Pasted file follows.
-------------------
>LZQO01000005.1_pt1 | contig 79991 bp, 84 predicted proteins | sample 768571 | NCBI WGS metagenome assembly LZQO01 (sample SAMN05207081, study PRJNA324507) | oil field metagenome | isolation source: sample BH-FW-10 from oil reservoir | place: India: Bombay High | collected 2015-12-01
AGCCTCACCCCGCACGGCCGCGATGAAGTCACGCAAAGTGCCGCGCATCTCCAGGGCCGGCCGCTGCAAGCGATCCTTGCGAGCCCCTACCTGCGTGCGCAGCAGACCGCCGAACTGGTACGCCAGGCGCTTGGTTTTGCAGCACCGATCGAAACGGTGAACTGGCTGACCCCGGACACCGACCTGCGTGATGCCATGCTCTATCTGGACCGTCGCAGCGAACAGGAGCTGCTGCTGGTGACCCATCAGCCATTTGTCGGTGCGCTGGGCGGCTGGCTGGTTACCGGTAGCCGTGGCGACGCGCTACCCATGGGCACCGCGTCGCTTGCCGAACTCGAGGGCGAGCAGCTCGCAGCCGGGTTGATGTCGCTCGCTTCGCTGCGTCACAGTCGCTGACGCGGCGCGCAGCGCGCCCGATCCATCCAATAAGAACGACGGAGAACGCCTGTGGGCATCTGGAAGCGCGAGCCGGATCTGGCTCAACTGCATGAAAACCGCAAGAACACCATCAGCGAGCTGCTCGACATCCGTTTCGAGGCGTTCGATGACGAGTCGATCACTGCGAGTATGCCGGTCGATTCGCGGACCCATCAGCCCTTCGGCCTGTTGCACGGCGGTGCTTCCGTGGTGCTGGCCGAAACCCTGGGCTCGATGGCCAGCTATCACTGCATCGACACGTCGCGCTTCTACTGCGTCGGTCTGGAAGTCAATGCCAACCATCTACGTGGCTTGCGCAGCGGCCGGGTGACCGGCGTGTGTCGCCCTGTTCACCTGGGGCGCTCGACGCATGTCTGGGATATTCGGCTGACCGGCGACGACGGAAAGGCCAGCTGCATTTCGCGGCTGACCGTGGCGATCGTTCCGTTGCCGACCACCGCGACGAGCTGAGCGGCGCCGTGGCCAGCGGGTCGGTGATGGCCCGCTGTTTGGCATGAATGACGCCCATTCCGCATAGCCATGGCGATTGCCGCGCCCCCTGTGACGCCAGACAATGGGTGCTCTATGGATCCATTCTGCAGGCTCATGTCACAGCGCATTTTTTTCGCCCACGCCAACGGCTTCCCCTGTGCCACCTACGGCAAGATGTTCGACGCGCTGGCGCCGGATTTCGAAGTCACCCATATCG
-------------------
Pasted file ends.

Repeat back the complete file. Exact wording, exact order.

>LZQO01000005.1_pt1 | contig 79991 bp, 84 predicted proteins | sample 768571 | NCBI WGS metagenome assembly LZQO01 (sample SAMN05207081, study PRJNA324507) | oil field metagenome | isolation source: sample BH-FW-10 from oil reservoir | place: India: Bombay High | collected 2015-12-01
AGCCTCACCCCGCACGGCCGCGATGAAGTCACGCAAAGTGCCGCGCATCTCCAGGGCCGGCCGCTGCAAGCGATCCTTGCGAGCCCCTACCTGCGTGCGCAGCAGACCGCCGAACTGGTACGCCAGGCGCTTGGTTTTGCAGCACCGATCGAAACGGTGAACTGGCTGACCCCGGACACCGACCTGCGTGATGCCATGCTCTATCTGGACCGTCGCAGCGAACAGGAGCTGCTGCTGGTGACCCATCAGCCATTTGTCGGTGCGCTGGGCGGCTGGCTGGTTACCGGTAGCCGTGGCGACGCGCTACCCATGGGCACCGCGTCGCTTGCCGAACTCGAGGGCGAGCAGCTCGCAGCCGGGTTGATGTCGCTCGCTTCGCTGCGTCACAGTCGCTGACGCGGCGCGCAGCGCGCCCGATCCATCCAATAAGAACGACGGAGAACGCCTGTGGGCATCTGGAAGCGCGAGCCGGATCTGGCTCAACTGCATGAAAACCGCAAGAACACCATCAGCGAGCTGCTCGACATCCGTTTCGAGGCGTTCGATGACGAGTCGATCACTGCGAGTATGCCGGTCGATTCGCGGACCCATCAGCCCTTCGGCCTGTTGCACGGCGGTGCTTCCGTGGTGCTGGCCGAAACCCTGGGCTCGATGGCCAGCTATCACTGCATCGACACGTCGCGCTTCTACTGCGTCGGTCTGGAAGTCAATGCCAACCATCTACGTGGCTTGCGCAGCGGCCGGGTGACCGGCGTGTGTCGCCCTGTTCACCTGGGGCGCTCGACGCATGTCTGGGATATTCGGCTGACCGGCGACGACGGAAAGGCCAGCTGCATTTCGCGGCTGACCGTGGCGATCGTTCCGTTGCCGACCACCGCGACGAGCTGAGCGGCGCCGTGGCCAGCGGGTCGGTGATGGCCCGCTGTTTGGCATGAATGACGCCCATTCCGCATAGCCATGGCGATTGCCGCGCCCCCTGTGACGCCAGACAATGGGTGCTCTATGGATCCATTCTGCAGGCTCATGTCACAGCGCATTTTTTTCGCCCACGCCAACGGCTTCCCCTGTGCCACCTACGGCAAGATGTTCGACGCGCTGGCGCCGGATTTCGAAGTCACCCATATCG